I will admit, although living in Mexico, I don’t often make Mexican food. Why should I, when the abuela’s (grand-mother’s) down the street who have been doing it for 70 years can do it better than me at crazy cheap prices? (When I see what some of you ‘up north’ pay for tacos, it makes me cry). Interestingly, we live in one of THE most expensive parts of the country. When you visit Mexico City and it’s suburbs, the tacos are better, fresher, and even cheaper than they are here. Every corner has another mom and pop establishment in which the smells wafting through the air will transform any ‘I don’t eat street food’ critic into a believer. I’m sure they’re even cheaper in other parts of the country.
I will also admit that I find it kind of annoying when I see Mexican versions of dishes that claim to be ‘authentic’ that actually aren’t very Mexican. For example, they don’t use cheddar cheese here people. So when you see a “Mexican” dish that has cheddar, it’s the furthest thing from authentic. Sour cream? Nope. Here we buy something called ‘crema’ in little boxes. It’s much thinner than sour cream when at room temperature, but quite similar after the box is opened and is has to be refrigerated. It’s less sour than sour cream also. It’s very popular here and can be found even at the local corner stores. Hard shell tacos? You do know that I’ve never seen one in 9 years of eating here. This country is all about it’s soft corn hand-made tortillas. And the one that surprises people most: taco seasoning. They don’t sell it here. It’s a treat from home when it shows up. Here they use good old fashioned spices.
When I was playing around with fusing Italian with Mexican, I just went to the grocery store and bought what is cheap, local, and popular. That meant white onions, cilantro, corn, Manchego cheese, and jalapeno. I played around with all these ingredients and added them to gnocchi that someone had given me. I don’t eat a lot of gnocchi, but what I do like about it is that you don’t need a lot and it seems to go far.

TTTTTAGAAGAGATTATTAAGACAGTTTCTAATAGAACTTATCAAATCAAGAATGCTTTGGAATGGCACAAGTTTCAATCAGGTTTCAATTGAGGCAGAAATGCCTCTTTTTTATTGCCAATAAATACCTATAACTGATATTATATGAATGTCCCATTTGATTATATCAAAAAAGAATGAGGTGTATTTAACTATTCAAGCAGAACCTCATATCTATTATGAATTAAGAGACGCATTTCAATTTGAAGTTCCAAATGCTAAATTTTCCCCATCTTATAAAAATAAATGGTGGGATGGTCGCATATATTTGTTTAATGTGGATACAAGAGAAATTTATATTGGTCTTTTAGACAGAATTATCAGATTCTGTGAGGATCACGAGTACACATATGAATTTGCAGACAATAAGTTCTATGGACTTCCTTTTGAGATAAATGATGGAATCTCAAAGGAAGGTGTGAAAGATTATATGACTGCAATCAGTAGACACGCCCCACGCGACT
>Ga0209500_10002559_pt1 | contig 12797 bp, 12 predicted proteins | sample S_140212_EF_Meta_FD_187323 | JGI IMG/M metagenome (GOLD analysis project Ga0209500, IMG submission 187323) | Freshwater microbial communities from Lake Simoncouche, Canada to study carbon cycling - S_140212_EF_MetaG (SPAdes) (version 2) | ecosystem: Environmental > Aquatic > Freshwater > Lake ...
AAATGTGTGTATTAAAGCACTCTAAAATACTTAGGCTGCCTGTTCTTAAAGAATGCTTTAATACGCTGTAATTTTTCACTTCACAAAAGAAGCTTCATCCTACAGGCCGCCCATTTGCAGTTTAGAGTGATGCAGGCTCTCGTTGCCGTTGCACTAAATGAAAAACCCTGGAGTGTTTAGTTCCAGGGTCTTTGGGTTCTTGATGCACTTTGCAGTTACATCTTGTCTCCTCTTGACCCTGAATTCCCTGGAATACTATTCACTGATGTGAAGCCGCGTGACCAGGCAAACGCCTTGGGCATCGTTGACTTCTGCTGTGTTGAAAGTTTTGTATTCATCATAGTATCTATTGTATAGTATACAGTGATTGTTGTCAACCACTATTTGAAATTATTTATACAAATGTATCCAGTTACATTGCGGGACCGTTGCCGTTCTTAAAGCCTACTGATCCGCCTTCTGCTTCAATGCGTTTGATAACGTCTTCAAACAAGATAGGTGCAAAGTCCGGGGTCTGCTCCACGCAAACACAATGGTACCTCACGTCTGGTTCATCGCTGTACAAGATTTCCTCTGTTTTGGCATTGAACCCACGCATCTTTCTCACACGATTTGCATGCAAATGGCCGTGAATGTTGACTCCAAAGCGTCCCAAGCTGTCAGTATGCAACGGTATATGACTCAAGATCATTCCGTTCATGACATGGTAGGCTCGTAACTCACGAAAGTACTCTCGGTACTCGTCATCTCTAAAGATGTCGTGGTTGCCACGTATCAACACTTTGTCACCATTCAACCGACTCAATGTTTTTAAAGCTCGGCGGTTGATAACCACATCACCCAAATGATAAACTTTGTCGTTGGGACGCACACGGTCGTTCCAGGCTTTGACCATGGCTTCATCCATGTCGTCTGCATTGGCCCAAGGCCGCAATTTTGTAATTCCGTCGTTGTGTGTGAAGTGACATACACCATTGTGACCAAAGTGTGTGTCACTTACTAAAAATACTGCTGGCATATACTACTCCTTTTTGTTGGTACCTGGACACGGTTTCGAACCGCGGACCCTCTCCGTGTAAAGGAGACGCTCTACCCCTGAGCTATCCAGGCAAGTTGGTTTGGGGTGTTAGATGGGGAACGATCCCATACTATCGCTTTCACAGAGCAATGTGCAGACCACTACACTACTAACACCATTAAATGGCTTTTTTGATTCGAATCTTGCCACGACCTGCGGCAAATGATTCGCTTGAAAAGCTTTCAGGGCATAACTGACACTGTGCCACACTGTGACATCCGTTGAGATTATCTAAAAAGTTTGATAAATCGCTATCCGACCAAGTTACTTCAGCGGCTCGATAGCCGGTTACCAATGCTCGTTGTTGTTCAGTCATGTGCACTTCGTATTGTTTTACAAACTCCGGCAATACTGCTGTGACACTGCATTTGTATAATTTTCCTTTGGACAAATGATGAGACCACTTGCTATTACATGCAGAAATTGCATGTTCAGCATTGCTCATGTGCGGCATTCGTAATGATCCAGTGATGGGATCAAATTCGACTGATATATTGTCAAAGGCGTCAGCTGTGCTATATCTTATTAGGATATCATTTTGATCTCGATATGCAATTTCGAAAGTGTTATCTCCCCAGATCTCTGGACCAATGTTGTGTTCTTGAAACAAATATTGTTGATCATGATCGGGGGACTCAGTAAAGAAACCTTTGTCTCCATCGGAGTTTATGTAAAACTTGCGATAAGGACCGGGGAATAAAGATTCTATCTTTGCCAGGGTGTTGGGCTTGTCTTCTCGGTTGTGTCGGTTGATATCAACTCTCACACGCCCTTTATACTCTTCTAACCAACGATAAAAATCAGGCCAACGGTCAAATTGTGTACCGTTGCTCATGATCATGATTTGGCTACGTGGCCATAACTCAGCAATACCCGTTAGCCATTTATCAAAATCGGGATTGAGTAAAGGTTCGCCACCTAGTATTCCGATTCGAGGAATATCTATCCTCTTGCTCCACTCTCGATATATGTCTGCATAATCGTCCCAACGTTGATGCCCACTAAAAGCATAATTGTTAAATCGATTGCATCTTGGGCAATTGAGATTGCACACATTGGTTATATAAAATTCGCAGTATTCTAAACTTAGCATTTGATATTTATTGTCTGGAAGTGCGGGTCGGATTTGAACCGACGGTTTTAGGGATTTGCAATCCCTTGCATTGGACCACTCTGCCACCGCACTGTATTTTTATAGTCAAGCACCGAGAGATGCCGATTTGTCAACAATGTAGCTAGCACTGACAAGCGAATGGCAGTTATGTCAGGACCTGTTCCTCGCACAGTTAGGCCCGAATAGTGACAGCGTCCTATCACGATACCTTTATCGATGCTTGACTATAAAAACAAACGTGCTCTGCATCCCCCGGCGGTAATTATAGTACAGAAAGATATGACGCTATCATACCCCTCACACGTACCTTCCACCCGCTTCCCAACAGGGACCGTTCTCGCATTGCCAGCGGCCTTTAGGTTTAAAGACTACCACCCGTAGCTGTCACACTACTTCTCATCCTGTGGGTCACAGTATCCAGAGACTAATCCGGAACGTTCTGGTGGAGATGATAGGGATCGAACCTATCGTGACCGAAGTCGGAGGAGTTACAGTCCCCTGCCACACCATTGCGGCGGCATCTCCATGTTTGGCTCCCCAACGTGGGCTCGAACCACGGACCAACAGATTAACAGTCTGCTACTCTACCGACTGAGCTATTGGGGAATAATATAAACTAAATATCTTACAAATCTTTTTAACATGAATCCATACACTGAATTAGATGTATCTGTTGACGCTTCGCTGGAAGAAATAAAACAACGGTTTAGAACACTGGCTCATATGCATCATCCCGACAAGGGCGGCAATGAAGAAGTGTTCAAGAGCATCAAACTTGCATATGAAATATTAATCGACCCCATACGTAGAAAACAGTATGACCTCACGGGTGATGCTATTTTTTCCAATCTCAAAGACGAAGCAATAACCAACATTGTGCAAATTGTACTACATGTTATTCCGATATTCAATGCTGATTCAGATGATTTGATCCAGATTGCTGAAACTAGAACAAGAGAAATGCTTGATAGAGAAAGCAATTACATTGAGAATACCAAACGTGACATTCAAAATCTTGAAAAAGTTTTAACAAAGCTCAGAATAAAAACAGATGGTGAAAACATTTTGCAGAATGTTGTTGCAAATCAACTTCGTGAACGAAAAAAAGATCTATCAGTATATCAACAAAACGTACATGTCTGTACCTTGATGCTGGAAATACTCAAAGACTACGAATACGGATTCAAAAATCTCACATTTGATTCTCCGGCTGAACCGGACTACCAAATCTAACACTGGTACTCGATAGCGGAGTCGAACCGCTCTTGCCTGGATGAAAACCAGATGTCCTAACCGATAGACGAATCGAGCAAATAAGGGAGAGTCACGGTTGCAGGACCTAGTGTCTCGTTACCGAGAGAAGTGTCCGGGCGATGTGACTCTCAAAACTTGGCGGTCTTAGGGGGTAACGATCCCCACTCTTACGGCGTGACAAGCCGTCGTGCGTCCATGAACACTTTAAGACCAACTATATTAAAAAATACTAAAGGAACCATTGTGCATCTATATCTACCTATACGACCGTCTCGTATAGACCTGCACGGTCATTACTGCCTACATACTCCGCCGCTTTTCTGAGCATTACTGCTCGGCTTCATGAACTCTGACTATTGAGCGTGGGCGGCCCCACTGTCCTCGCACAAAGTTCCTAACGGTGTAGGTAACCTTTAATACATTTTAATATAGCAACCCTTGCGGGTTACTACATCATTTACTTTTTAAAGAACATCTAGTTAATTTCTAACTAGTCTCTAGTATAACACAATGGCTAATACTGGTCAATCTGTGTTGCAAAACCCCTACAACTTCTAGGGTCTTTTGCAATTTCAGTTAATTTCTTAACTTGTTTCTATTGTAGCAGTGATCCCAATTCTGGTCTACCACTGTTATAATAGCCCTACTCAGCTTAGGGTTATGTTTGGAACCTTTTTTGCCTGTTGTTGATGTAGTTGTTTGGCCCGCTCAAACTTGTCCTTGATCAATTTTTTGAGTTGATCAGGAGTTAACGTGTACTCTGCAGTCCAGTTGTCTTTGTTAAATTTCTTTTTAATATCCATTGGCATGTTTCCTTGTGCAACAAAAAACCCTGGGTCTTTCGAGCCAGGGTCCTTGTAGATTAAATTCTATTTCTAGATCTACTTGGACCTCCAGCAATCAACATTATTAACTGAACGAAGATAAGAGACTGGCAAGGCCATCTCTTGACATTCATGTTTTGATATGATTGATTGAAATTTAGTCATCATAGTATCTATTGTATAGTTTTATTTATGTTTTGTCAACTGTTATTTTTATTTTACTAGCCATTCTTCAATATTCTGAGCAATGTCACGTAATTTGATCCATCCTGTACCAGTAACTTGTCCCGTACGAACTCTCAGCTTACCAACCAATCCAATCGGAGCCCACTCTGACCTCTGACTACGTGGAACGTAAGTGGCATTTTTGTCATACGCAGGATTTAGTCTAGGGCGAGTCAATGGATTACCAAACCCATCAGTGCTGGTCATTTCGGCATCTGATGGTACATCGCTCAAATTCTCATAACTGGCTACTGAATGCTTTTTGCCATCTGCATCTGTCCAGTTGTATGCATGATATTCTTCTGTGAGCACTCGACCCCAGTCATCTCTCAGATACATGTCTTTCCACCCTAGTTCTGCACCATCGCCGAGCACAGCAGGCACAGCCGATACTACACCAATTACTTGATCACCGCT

Of course, what’s local to me, may not be local to you. I am in no way recommending that you go and spend more money on ingredients than you have to. If you can’t find Manchego, use mozzarella, if you like your pasta stringy. If not, use another cheese (gasp, yes, even cheddar), it’s your meal, do what you want! I won’t fight you on this because it’s obvious this isn’t ‘authentic’ anything; it’s a fusion of countries and flavors and cultures. But sometimes, that’s the best!
This is a fast and easy meal that you can easily change up and I promise won’t disappoint.
- 2 TAB vegetable oil
- 1 small onion, chopped
- 1 lb ground beef
- 1/2 jalapeno, diced
- 1 (19 oz) can black beans, drained
- 1 (28 oz) can diced tomatoes with juice
- 1 cup corn (optional)
- 1/2 cup beef broth
- 1 1/2 lbs gnocchi
- 1 cup Manchego cheese (or mozzarella if you want stringy, cheddar if not)
- cilantro, chopped, for garnish
- 1 package taco seasoning OR 1 TAB chili powder, 1 1/2 tsp cumin, 1/4 tsp each garlic powder, onion powder, red pepper flakes, oregano, paprika, and salt
Heat oil in skillet over medium heat. Add onion and cook for about 5 minutes or until translucent. Add ground beef, in batches if necessary so it browns properly, and cook until no red is left. Add spices, tomatoes, and beef broth and cook for a few minutes until simmering. Add corn, beans, jalapeno and simmer another 10 minutes or so.
In the meantime, put a pot of water to boil. Cook gnocchi until they float, drain. Toss with sauce and add cheese. Add salt to taste if necessary, garnish with cilantro, and serve immediately.